March 8, 2019 1.09 pm This story is over 56 months old

Local Democracy Weekly: Tax hikes to hit residents across Greater Lincolnshire

What does it mean for residents?

Councils across Greater Lincolnshire have all approved proposed tax hikes but what does that mean for you?

Even without taking into account parish council precepts, residents are facing some hefty increases across the board.

Many councils will argue that most of their properties are below band D (the majority, several of them say, are in fact band A, so substantially lower in tax), however, band D is the accepted average many reports take from, so we’ll do the same.

How council tax will look across the county.

At band D level, you’re probably a bit luckier if you live in the Tory-led North Lincolnshire or East Lindsey – both of those come up “cheapest” after taking into account district, county and unitary amounts along with the PCC, at an average yearly cost of £1,579.35 and £1,675.62 respectively.

In both of the Labour-led North East Lincolnshire and City of Lincoln councils however, well you might want to check those property prices. North East Lincolnshire residents come off worst with a hefty £2,067.86 to pay, while those in Lincoln are in second place with £1,808.68.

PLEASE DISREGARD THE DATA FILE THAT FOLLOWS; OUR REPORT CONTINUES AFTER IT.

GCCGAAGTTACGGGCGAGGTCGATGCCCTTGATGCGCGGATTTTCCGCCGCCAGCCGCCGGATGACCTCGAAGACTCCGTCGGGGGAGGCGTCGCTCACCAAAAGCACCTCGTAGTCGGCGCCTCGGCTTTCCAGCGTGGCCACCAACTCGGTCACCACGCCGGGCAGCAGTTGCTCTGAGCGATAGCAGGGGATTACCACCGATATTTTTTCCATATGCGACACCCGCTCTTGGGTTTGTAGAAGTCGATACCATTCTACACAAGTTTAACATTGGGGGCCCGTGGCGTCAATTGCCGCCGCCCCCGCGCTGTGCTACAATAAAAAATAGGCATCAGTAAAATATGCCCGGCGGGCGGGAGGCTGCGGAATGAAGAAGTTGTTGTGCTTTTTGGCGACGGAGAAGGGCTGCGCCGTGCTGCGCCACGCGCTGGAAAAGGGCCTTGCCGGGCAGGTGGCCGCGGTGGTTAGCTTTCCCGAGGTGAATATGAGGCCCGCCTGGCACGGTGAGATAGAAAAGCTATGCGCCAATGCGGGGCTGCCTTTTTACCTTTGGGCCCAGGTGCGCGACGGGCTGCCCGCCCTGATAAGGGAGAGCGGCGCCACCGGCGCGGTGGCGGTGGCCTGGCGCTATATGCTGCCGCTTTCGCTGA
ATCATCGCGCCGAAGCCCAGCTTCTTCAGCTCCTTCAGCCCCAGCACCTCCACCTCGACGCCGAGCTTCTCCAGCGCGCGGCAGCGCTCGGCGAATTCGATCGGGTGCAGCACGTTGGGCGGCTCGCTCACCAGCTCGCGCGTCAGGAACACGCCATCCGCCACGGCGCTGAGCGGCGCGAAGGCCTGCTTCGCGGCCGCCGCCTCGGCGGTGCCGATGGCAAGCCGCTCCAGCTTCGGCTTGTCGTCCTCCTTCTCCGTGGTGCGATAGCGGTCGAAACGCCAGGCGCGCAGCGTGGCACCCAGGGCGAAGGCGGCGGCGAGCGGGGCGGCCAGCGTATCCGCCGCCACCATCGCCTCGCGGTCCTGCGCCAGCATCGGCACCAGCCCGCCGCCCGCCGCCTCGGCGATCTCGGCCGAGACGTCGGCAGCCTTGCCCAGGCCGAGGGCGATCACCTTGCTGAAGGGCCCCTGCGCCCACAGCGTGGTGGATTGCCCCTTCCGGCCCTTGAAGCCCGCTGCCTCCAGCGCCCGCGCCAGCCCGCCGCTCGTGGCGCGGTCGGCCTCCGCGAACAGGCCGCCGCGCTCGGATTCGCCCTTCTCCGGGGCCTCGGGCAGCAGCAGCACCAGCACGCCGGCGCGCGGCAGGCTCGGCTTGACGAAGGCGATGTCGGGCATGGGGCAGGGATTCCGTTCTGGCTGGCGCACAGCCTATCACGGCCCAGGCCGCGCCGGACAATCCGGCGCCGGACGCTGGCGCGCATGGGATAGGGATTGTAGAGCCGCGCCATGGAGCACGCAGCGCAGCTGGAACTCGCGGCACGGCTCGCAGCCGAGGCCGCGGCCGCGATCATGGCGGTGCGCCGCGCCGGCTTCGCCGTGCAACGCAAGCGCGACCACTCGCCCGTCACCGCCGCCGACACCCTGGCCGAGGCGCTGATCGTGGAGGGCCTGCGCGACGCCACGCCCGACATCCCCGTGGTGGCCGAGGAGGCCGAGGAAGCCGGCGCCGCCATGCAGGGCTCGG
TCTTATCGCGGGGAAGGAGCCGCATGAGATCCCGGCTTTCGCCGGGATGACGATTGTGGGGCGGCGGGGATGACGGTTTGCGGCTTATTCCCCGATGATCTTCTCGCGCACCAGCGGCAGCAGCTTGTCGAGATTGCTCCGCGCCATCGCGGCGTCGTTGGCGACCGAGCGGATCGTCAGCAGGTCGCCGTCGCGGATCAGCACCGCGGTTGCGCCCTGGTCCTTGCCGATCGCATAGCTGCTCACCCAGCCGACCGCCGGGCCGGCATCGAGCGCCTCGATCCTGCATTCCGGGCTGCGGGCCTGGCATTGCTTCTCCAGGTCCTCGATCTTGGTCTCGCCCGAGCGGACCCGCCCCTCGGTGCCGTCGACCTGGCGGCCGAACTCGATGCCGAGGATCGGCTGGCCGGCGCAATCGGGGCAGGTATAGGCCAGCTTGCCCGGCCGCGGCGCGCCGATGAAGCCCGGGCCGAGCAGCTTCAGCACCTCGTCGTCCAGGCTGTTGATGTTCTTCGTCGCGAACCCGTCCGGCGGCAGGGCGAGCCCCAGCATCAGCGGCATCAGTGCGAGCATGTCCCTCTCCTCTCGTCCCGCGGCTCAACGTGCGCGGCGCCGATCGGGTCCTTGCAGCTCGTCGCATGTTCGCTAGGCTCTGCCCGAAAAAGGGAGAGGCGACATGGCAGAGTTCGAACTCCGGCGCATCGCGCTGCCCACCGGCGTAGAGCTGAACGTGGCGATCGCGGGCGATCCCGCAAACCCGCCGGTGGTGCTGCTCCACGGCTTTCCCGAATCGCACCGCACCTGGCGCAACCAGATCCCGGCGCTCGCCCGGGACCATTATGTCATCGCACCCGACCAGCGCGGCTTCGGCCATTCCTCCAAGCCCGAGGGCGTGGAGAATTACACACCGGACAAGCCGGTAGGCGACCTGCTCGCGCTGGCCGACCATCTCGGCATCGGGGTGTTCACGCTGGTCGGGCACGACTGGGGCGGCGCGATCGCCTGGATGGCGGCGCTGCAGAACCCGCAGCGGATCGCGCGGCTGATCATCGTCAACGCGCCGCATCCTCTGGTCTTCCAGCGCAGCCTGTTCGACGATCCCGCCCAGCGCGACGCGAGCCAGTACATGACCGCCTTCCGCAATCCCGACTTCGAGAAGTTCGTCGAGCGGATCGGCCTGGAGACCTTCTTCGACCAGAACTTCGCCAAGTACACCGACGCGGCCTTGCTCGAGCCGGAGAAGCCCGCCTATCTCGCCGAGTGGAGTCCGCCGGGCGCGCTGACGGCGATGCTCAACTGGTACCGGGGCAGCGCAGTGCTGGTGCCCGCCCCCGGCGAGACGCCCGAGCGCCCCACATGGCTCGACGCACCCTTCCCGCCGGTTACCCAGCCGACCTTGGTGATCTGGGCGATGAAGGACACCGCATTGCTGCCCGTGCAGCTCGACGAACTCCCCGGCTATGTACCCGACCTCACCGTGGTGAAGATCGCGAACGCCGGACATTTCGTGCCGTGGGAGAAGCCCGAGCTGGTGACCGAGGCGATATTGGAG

So, what are the councils saying in defence of their hikes? It depends who you’re talking to, but the main argument is the slashing of grants by Central Government. This has hit councils across revenue support, business rates retention and more.

It’s left them having to find different ways of making money, from cutting some services to investing in properties such as hotels, business units and new houses.

There are also the arguments that Lincolnshire is rural, its property-types are different, it’s set-up differently. This has led to an “unfair funding formula” for the county, they say.

Unfortunately, it doesn’t look like it’s going to get much better from this point on. Many councils say the future could hold further cuts. Brexit is on the horizon, but there could, just maybe, be a review of funding. — DANIEL JAINES

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